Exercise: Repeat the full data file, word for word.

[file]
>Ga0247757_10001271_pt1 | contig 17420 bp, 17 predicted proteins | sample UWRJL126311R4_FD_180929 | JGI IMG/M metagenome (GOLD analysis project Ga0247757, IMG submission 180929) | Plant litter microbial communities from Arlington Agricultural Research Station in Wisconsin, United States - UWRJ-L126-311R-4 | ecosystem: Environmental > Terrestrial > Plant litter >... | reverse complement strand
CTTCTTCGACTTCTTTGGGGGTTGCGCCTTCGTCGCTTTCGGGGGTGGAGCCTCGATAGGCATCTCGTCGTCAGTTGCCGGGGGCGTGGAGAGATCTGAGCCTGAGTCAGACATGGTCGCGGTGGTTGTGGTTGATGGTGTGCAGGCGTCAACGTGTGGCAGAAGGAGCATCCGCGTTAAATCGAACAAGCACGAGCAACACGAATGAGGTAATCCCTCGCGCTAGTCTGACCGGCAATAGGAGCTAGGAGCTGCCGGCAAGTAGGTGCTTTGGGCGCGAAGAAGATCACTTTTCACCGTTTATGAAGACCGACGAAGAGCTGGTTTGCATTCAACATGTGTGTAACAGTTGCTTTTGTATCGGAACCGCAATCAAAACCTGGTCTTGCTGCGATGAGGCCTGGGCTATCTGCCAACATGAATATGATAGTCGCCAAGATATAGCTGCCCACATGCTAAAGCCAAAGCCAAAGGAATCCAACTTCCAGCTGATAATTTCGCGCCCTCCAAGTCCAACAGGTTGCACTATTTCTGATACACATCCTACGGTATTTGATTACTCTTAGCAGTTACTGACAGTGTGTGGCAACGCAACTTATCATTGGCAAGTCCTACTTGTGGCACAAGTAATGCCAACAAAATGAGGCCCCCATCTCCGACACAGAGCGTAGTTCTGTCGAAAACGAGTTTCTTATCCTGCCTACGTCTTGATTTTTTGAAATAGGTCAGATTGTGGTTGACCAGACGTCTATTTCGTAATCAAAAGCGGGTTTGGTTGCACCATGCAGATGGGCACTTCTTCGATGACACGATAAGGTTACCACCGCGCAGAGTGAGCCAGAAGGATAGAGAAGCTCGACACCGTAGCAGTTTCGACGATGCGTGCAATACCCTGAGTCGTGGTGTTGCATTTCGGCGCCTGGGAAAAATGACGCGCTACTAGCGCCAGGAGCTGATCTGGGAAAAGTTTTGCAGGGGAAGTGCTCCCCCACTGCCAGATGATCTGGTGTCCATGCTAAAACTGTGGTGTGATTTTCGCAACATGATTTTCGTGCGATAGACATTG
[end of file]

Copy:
>Ga0247757_10001271_pt1 | contig 17420 bp, 17 predicted proteins | sample UWRJL126311R4_FD_180929 | JGI IMG/M metagenome (GOLD analysis project Ga0247757, IMG submission 180929) | Plant litter microbial communities from Arlington Agricultural Research Station in Wisconsin, United States - UWRJ-L126-311R-4 | ecosystem: Environmental > Terrestrial > Plant litter >... | reverse complement strand
CTTCTTCGACTTCTTTGGGGGTTGCGCCTTCGTCGCTTTCGGGGGTGGAGCCTCGATAGGCATCTCGTCGTCAGTTGCCGGGGGCGTGGAGAGATCTGAGCCTGAGTCAGACATGGTCGCGGTGGTTGTGGTTGATGGTGTGCAGGCGTCAACGTGTGGCAGAAGGAGCATCCGCGTTAAATCGAACAAGCACGAGCAACACGAATGAGGTAATCCCTCGCGCTAGTCTGACCGGCAATAGGAGCTAGGAGCTGCCGGCAAGTAGGTGCTTTGGGCGCGAAGAAGATCACTTTTCACCGTTTATGAAGACCGACGAAGAGCTGGTTTGCATTCAACATGTGTGTAACAGTTGCTTTTGTATCGGAACCGCAATCAAAACCTGGTCTTGCTGCGATGAGGCCTGGGCTATCTGCCAACATGAATATGATAGTCGCCAAGATATAGCTGCCCACATGCTAAAGCCAAAGCCAAAGGAATCCAACTTCCAGCTGATAATTTCGCGCCCTCCAAGTCCAACAGGTTGCACTATTTCTGATACACATCCTACGGTATTTGATTACTCTTAGCAGTTACTGACAGTGTGTGGCAACGCAACTTATCATTGGCAAGTCCTACTTGTGGCACAAGTAATGCCAACAAAATGAGGCCCCCATCTCCGACACAGAGCGTAGTTCTGTCGAAAACGAGTTTCTTATCCTGCCTACGTCTTGATTTTTTGAAATAGGTCAGATTGTGGTTGACCAGACGTCTATTTCGTAATCAAAAGCGGGTTTGGTTGCACCATGCAGATGGGCACTTCTTCGATGACACGATAAGGTTACCACCGCGCAGAGTGAGCCAGAAGGATAGAGAAGCTCGACACCGTAGCAGTTTCGACGATGCGTGCAATACCCTGAGTCGTGGTGTTGCATTTCGGCGCCTGGGAAAAATGACGCGCTACTAGCGCCAGGAGCTGATCTGGGAAAAGTTTTGCAGGGGAAGTGCTCCCCCACTGCCAGATGATCTGGTGTCCATGCTAAAACTGTGGTGTGATTTTCGCAACATGATTTTCGTGCGATAGACATTG